I’ve been skimming Organic, Inc by Fromartz; he was inspired to investigate the organics movement in part by the whole Whole Foods Market ascendancy. Like Fromartz, I’ve been seduced, fully and happily, by the clean aisles, the piled high conventional and organic produce and the prettily packaged fair-trade parcels. And like many other New Yorkers, I’ve watched as Whole Foods gobbles up precious real estate faster than you can say Benetton. How did this happen? How did we get here? How did WF become the only grocery store where I want to shop?
My first visit to a WF was in Owings Mills, Maryland whilst visiting a college girlfriend and her soon-to-be husband back in 1995ish. I was a lacto-ovo vegetarian and the selection of fresh produce and cool, new veggie products floored me. As I’ve mentioned elsewhere, any grocery store outside of NYC is a revelation of what shopping could and should be.
The next time I visited one was in 2004 in LA. I was shopping with my then boyfriend, on a Saturday night in WeHo. It was packed. I mean, packed like the hottest spot in town. Blissful couples languidly strolled the aisles, healthy-looking singletons checked each other out and Michael Rapaport tried to keep his two kids in check. I loved it and thought what a shame that it would never work in NYC. [I also thought Chelsea Piers would flop. Don’t ask me to pick your winning horse, I guess.]
Luckily, my hunch was totally wrong. The old Mays spot on 14th street, which hadn’t been able to keep a large tenant, had announced WF was coming to town. And since the she-devil has arrived I can’t stop going; I miss it when I’m somewhere else, like Jersey. That is until I found the gorgeous one in Edgewater across the street from the home of the corporate offices.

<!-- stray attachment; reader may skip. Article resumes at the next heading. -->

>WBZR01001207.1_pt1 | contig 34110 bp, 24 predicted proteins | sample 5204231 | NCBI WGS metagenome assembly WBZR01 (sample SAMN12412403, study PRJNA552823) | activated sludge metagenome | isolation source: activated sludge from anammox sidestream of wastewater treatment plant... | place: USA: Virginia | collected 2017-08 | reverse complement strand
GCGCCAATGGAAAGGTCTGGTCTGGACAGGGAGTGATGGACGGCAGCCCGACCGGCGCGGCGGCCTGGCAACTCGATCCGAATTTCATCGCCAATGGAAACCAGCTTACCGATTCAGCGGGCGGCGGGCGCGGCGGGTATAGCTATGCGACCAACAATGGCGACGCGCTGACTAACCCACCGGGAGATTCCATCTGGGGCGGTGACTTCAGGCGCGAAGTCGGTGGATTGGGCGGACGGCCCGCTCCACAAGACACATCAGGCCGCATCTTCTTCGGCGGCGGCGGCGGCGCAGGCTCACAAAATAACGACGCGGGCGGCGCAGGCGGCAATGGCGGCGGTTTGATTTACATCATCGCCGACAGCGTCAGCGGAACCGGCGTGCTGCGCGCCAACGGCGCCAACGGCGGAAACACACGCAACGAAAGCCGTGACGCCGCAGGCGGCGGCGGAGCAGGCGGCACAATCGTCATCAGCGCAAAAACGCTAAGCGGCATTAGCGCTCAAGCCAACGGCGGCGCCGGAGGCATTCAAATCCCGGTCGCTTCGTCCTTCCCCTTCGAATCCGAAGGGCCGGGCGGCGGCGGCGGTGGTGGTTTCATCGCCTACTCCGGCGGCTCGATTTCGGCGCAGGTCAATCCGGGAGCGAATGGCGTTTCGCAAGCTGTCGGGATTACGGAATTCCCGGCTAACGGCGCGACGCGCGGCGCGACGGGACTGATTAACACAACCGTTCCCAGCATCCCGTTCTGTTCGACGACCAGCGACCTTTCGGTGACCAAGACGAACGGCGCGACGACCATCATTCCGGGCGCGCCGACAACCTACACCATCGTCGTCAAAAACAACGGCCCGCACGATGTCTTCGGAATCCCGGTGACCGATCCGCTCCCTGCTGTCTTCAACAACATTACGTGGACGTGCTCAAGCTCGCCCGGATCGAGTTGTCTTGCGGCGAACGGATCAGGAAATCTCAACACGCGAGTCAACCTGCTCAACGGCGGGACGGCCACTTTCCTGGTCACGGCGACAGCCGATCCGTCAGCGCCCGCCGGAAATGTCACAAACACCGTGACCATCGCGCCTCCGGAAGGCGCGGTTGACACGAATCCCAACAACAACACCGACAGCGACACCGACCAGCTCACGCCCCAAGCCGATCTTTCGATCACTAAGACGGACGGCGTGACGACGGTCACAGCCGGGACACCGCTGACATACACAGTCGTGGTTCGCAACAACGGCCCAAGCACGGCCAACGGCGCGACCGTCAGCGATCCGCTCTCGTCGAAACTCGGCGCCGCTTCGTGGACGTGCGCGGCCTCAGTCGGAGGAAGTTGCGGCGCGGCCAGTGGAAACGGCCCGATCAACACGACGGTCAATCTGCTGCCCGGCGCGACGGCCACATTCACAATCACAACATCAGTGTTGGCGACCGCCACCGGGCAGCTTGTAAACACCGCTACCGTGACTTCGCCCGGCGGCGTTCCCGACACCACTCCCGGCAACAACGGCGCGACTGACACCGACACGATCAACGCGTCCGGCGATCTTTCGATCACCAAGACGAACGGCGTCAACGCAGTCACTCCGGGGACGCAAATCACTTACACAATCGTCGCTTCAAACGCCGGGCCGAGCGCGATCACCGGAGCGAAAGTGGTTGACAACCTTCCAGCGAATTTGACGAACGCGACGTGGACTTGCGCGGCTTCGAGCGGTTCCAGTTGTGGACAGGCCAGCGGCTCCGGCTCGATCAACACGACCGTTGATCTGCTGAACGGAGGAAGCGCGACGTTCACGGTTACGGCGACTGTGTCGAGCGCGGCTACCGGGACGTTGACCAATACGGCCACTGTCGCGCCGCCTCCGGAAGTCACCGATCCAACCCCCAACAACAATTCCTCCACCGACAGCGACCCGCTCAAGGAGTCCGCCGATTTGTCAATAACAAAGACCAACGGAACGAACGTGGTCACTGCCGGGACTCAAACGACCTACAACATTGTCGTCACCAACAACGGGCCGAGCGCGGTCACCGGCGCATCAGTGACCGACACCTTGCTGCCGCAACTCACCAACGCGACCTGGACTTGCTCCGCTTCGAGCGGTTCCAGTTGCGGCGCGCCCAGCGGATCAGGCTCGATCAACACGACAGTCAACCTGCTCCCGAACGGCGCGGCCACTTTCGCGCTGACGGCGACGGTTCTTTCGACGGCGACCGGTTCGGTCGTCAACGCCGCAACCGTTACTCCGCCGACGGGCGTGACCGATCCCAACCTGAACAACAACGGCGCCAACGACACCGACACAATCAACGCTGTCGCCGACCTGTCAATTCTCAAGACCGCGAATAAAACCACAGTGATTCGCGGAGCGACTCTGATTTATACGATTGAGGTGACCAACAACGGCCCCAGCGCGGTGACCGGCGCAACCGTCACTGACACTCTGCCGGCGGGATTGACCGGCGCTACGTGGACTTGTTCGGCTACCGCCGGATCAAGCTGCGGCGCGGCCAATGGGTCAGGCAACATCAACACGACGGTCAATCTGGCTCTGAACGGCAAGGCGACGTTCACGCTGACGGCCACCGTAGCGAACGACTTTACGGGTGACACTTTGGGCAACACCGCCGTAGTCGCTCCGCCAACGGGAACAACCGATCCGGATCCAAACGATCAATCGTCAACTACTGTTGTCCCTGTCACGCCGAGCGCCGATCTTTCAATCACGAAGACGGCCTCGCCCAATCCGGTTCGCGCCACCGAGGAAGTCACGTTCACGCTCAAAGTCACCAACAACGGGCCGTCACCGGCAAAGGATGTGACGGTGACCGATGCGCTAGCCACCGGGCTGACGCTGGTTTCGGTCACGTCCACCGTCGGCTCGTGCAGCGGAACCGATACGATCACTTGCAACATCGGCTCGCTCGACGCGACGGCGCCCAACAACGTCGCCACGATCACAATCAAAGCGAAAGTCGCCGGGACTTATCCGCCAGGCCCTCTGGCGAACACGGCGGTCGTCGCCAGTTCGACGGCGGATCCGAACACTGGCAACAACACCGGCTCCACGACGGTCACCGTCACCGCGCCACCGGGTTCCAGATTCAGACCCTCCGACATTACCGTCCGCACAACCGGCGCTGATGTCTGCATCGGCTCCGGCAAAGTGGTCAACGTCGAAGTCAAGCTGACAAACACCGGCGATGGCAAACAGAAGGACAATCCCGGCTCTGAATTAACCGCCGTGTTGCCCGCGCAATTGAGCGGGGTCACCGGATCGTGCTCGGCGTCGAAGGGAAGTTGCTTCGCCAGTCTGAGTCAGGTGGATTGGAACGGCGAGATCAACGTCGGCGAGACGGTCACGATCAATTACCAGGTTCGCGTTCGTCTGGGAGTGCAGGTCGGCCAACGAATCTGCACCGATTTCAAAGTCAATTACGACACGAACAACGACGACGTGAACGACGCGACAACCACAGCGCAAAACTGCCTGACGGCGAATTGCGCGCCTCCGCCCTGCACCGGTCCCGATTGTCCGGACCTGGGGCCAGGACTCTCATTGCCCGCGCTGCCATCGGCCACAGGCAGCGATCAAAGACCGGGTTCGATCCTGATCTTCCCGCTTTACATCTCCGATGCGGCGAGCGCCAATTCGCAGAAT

Ok, ok. Beautiful produce is one thing and WF really doesn’t have the market cornered on that; the produce prices are much better at Fairway. But here’s what it sells, and you all know it: food shopping as virtue. I actually feel like I’m doing something good by shopping at WF. No, I swear they didn’t pay me to write this. They’ve done the work for of collecting the best local stuff, fair-trade stuff, and wrapped it an accessible red bow of goodness. Their marketing works and I’ve totally bought it.
Which makes this article even more interesting. Actually the most interesting thing in it to me--aside from the fact that I JUST realized that I completely ripped off shopping as virtue comment, oopsy—is the response by Mackey, corp head guy, that he will do better to deal with more local farmers. What CEO says he will do better? I’m even more sucked in to the WF love.
I’m certain after the honeymoon glow fades I will see more of the Oz behind the curtain but for now, I’m kicking myself I didn’t buy stock in 1995.